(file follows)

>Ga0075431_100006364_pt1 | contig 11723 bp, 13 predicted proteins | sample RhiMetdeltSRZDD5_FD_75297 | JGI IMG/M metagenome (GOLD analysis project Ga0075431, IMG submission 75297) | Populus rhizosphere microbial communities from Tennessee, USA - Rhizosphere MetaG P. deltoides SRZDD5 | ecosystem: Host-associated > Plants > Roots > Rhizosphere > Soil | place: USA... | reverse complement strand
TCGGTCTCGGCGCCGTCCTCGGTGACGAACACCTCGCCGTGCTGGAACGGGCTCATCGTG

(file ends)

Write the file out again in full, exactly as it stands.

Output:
>Ga0075431_100006364_pt1 | contig 11723 bp, 13 predicted proteins | sample RhiMetdeltSRZDD5_FD_75297 | JGI IMG/M metagenome (GOLD analysis project Ga0075431, IMG submission 75297) | Populus rhizosphere microbial communities from Tennessee, USA - Rhizosphere MetaG P. deltoides SRZDD5 | ecosystem: Host-associated > Plants > Roots > Rhizosphere > Soil | place: USA... | reverse complement strand
TCGGTCTCGGCGCCGTCCTCGGTGACGAACACCTCGCCGTGCTGGAACGGGCTCATCGTG